When Mackenzie gets home from work, I often join her outside on the porch for a smoke. This week, I’m still raw from my experience with Josh. What I appreciate about Mackenzie is that she doesn’t press me with questions. I cannot handle being prodded like a herded chicken when I am trying to sort things out in my head. When I’m upset, I usually go to my room and think things over. About an hour later, I’ll come out, ready to talk. Mackenzie and I sit on our porch, zip up our hoodies and smoke our cigarettes.
“So, how’s work?” I ask.
“Same old,” she replies. “How are you?” I shrug.
We inhale our cigarettes. I stare out at Table Mountain.
Clouds cascade over its edges almost touching our heads.
“I feel like rape is all that I’m worth,” I tell her blandly.
“Mich, don’t you think that, maybe, you want to talk to other girls who have been through this? Because no matter how much we try, we’re never going to get what you’re going through.”
I realise I want to speak to other people who have survived rape. It’s useless for me to continue blaming the people who love me for not understanding me when they are doing their best to be there for me. I want to speak to other women who are strong and have survived being objectified and having their agency completely taken away from them. I have been in therapy for a long time and that’s not what I need; I know how to embark on a personal journey of exploration and sense-making and empowerment. What I want is a community of empowerment, healing and love. Where women could look at me and we could understand each other without having to speak and speak and speak.
Over the next week, I spend hours upon hours on the internet. I can’t find a support group in the Cape Town area. I send out more than a couple of unanswered emails. Building up courage, I finally phone a clinic. I make the phone call in the middle of the street during my lunch hour. I work in an open plan office, and want to get the call over and done with. I walk to a quiet corner.
“Hi, my name is Michelle Hattingh, I would just like to know, are you running any rape survivor support groups at the moment?” As soon as I say my name I feel like an idiot. Couldn’t I be smart enough to at least pretend to be phoning for a friend?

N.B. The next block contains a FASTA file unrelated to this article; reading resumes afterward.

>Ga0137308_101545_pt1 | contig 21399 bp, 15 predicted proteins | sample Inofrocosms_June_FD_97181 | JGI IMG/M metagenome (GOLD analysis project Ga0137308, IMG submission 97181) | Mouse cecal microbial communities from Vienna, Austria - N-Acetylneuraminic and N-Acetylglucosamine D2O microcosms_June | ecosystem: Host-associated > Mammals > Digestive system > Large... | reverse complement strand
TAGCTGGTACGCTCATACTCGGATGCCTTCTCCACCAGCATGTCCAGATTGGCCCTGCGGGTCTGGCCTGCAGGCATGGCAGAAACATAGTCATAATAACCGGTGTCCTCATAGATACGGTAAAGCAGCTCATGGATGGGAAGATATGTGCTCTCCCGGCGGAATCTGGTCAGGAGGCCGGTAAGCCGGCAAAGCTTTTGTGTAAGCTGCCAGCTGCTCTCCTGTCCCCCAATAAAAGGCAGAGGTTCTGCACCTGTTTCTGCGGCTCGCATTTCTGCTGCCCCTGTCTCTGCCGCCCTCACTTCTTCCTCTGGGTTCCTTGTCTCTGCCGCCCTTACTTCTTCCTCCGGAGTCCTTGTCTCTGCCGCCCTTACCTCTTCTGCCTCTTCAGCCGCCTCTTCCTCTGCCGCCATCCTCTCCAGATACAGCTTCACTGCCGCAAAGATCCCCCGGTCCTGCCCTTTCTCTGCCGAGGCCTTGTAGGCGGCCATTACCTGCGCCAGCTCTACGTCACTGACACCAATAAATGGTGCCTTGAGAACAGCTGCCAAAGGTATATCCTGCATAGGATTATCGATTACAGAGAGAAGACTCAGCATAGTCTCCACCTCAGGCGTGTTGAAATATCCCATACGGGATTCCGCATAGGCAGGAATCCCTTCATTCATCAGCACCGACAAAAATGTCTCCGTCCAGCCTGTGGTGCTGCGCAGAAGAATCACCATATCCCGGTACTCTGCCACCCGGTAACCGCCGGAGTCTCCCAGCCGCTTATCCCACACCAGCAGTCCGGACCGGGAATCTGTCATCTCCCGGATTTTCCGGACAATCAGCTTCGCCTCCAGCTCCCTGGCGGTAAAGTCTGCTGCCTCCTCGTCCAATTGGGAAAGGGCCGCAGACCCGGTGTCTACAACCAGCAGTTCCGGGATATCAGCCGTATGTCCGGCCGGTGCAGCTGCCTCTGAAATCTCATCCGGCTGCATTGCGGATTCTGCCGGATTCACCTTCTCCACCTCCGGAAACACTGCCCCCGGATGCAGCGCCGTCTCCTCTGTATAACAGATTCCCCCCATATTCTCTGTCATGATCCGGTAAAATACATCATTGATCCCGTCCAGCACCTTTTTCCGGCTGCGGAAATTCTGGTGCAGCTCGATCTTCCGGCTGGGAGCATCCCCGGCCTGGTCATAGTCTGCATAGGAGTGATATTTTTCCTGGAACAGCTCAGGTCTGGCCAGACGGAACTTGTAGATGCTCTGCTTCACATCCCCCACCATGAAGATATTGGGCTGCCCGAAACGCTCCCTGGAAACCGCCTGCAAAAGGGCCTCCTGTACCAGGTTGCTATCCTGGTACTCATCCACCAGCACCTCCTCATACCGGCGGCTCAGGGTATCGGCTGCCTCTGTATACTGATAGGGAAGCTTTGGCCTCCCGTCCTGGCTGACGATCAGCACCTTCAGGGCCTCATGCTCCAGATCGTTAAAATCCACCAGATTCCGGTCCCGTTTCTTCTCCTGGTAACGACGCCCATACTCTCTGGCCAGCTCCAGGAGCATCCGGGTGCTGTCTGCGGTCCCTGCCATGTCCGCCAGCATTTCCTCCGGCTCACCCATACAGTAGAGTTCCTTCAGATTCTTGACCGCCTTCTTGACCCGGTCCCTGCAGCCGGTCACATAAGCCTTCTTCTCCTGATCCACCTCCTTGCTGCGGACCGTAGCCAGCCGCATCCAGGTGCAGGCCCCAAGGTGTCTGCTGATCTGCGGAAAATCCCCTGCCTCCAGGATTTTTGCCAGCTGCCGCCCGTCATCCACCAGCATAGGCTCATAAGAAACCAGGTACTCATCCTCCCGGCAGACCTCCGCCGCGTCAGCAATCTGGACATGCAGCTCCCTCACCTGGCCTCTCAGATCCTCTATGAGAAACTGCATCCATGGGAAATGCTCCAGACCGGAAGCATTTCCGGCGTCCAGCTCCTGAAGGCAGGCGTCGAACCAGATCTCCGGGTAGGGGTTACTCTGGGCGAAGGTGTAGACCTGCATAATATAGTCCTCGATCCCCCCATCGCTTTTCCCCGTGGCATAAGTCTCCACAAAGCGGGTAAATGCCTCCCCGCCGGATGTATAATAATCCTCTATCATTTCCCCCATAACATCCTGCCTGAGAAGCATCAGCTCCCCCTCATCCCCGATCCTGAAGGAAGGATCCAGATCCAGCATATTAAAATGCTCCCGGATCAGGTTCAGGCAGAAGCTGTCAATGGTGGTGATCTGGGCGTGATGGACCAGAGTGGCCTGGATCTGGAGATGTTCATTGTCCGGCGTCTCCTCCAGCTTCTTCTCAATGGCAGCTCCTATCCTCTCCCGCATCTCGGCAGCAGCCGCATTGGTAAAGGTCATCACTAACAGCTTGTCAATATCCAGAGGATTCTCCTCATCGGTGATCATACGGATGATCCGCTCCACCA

“No, sorry, we are not. We have found, over the past, that too few people show up and it’s too hard to keep track of people.”
I keep quiet.
“Also, if you want to qualify for group counselling, you have to attend individual counselling sessions first.”
The thought curdled my stomach. I’ve spent millions of hours in one-on-one therapy with psychologists, and it’s the last thing I want to do. I don’t want some tannie who did a counselling course to ask me how I am feeling. I want to talk to women who were raped about how it happened to them. I want to know whether they were able to make sense of it, and how they did it. I want a community.
“Can you refer me to any other rape survivor support groups?”
“No, sorry, I cannot.”
I hang up the phone. People walk past me as I quickly punch the tears off of my face.
What was I supposed to do now, place an ad on Gumtree? “Hey rape survivors, give me a shout? YOLO!”
Julia has this theory that you can find anything on Gumtree so I’m not completely convinced that this wouldn’t have worked…
I don’t want to start my own group. I have such a need for someone to take care of me, and I don’t have the emotional strength to create a healing and loving space for others. And I feel like a failure because I can’t.
More women are raped in South Africa than anywhere else in the world, we all know this. So many women are raped in SA that everyone’s developed an indifferent attitude, turning their eyes away from newspaper headlines, their thoughts away from reported stories and their hearts away from victims. Sorry, survivors.